You Should Play | Fallout 4, Rise of the Tomb Raider and StarCraft II: Legacy of the Void

Welcome to You Should Play, a series where we highlight all of the video games that you should be playing this week, from big-budget releases through to little-known indie games.

This week will see the release of one of the year’s biggest (both literally and figuratively) games, with Bethesda finally setting sail on the good ship Fallout 4. However, while the majority will likely be spending all their spare time this week retreating into its hostile wasteland, it’s not the only game we’ve marked down on our game release calendar – in fact, there are a couple of other titles that are more than worthy of your attention, too.

Check out what You Should Play this week:

Fallout 4


Bethesda has returned for one of the most highly anticipated sequels in video game history, and early reviews are very positive. While some have claimed that the game is almost too similar to its predecessor, many will not be disappointed if this turns out to be the case, given that Fallout 3 ranks among the greatest games of all time for many of its fans. 

Fallout 4 takes the unusual step of allowing you to see what like was like before the Great War that turned the world into a post-apocalyptic wasteland, before you’re eventually left to wander its landscape in search of supplies, completing quests, forming bonds with companions and generally doing whatever you like within its open-world environment. This time around there’s the addition of crafting, allowing you to customize and create your own weaponry and shelter, while the series’ previously stunted Karma system has been overhauled in order to make it much more reliant upon the relationships you share with your companions.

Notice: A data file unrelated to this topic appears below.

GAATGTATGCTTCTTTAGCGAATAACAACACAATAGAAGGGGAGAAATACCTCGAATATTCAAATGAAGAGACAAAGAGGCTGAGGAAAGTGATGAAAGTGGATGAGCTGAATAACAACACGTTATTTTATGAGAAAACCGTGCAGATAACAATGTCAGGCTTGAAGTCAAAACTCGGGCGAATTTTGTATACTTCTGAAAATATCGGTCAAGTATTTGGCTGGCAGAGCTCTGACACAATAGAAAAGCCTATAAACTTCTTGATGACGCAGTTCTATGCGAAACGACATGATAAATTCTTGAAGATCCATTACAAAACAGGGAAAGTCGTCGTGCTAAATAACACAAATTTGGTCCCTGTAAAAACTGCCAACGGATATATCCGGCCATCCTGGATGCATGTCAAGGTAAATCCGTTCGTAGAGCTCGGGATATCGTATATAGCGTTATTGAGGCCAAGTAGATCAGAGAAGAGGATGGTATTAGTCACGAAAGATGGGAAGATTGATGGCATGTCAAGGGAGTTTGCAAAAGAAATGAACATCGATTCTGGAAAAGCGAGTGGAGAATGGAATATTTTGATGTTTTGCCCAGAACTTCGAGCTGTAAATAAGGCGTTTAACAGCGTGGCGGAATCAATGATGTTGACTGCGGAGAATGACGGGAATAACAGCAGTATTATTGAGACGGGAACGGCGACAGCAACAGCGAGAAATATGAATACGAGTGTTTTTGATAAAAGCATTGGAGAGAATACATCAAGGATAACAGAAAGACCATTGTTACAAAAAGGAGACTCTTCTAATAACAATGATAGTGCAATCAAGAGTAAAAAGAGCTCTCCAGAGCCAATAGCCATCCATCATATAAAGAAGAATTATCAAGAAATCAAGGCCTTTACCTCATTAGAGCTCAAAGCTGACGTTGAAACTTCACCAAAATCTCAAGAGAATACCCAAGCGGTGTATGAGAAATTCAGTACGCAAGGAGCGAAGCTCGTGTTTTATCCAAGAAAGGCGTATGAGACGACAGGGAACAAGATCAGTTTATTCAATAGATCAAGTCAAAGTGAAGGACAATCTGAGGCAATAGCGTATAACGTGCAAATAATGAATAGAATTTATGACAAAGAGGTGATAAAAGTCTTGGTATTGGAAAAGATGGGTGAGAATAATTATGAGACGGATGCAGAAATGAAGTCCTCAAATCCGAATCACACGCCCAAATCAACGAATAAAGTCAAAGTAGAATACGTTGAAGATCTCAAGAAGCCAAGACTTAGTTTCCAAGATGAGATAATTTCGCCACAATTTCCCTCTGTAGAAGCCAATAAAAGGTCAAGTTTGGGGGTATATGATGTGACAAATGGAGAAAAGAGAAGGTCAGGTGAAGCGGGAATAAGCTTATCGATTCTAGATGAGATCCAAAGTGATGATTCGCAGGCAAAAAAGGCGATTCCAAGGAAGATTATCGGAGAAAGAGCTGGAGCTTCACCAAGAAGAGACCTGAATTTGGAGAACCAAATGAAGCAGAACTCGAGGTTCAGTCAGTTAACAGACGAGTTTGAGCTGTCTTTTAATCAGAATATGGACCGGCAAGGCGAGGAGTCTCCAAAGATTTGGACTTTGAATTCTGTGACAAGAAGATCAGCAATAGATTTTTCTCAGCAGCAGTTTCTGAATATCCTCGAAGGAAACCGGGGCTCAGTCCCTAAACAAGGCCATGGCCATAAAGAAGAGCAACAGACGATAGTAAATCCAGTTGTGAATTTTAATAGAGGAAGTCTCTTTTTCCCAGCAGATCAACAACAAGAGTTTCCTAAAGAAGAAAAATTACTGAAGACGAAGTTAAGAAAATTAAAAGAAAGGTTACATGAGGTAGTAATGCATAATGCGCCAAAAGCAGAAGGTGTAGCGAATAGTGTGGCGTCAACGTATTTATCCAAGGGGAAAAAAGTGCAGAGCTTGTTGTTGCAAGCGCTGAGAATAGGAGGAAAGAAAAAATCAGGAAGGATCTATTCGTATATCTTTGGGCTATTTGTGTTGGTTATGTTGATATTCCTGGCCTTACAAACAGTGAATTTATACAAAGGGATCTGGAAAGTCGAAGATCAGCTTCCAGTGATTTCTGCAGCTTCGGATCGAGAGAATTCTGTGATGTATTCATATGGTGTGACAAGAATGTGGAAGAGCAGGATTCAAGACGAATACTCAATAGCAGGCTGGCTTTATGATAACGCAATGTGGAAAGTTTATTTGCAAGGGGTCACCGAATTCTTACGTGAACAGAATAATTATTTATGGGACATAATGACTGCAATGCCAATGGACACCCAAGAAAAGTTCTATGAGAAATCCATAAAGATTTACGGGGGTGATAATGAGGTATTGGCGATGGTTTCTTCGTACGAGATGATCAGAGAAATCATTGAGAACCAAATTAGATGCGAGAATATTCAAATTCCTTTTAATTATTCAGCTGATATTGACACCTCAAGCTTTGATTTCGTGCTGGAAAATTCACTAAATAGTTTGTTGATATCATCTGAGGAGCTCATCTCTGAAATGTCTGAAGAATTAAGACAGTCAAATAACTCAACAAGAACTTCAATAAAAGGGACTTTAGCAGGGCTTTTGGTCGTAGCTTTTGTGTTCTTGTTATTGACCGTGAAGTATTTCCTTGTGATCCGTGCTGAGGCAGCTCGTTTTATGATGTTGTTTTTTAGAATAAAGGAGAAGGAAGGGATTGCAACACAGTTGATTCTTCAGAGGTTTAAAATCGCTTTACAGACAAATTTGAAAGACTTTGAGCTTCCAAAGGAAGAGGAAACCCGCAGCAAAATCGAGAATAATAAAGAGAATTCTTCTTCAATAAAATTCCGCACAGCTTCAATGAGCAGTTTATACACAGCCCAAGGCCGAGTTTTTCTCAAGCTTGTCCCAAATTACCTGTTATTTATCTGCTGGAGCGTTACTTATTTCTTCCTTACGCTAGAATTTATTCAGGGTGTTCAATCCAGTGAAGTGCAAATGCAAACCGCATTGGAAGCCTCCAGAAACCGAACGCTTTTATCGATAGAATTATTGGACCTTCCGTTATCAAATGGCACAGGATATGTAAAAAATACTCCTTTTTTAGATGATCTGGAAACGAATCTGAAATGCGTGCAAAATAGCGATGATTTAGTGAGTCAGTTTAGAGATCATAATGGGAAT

It’s been hailed as Bethesda’s largest game yet, with players able to spend hundreds of hours in its world becoming a hero (or villain) of the wasteland. Put your social life on hold, because Fallout 4 demands all of your attention.

Why You Should Play It: 

  1. Almost endless amount of replayability.
  2. It’s Fallout.
  3. Dramatically improves upon many of Fallout 3‘s most popular features.


Rise of the Tomb Raider


Lara Croft has had misfortune of embarking upon her latest adventure on the same day that Fallout 4 is released, a decision which we’ve previously criticized. However, even though this will likely stand to make an unfortunate dent in sales of this sequel to the 2013 Tomb Raider reboot, the game has still garnered overwhelming critical praise and should attract an audience of people who aren’t wooed by the prospect of wandering around a nuclear wasteland with a dog for 150 hours.

Rise of the Tomb Raider sees Lara struggling to cope with the supernatural events of the first game, having to defend her sanity after the evil organization known as Trinity covers up what took place on Yamatai. A bunch of other plot details later and she winds up in Kitezh, an ancient Siberian city, where she’s back to doing what she does best – traversing steep mountains, making perilous jumps and battling against both man and nature in order to survive.

The end result is a game that stands as one of the best ever entries in the Tomb Raider series, and an experience that shouldn’t be missed even if you do plan to spend the next few weeks of your life slumming it in post-apocalyptic Boston.

Why You Should Play It: 

  1. One of Lara Croft’s best adventures yet.
  2. Beautiful to look at.
  3. One of the greatest games to have been released on the Xbox One thus far.


StarCraft II: Legacy of the Void


With two massive games releasing this week, you could be forgiven for forgetting that the final expansion to one of the most popular games in history is launching, too.

StarCraft II: Legacy of the Void is the last standalone expansion pack StarCraft II will receive, and will definitively end the story of StarCraft II. This is huge news for players of the game, and while it likely won’t be the very last StarCraft game, it will certainly be the last expansion until the eventual release of the unannounced StarCraft III.

With a brand new and reportedly highly difficult campaign, StarCraft II concludes the story of one of gaming’s most heavily played releases, along with adding a selection of new features to its competitive multiplayer component including automated tournaments and Archon Mode, which pits two teams of two players against one another.

For StarCraft II players picking this one up will be a no-brainer, but with it being available to purchase without having to also buy vanilla StarCraft II, newcomers who are curious about the series can also jump on board, too.

Why You Should Play It:

  1. If you’re a frequent StarCraft II player, your decision has likely already been made.
  2. Brand new Archon Mode.
  3. Doesn’t require vanilla StarCraft II in order to play it.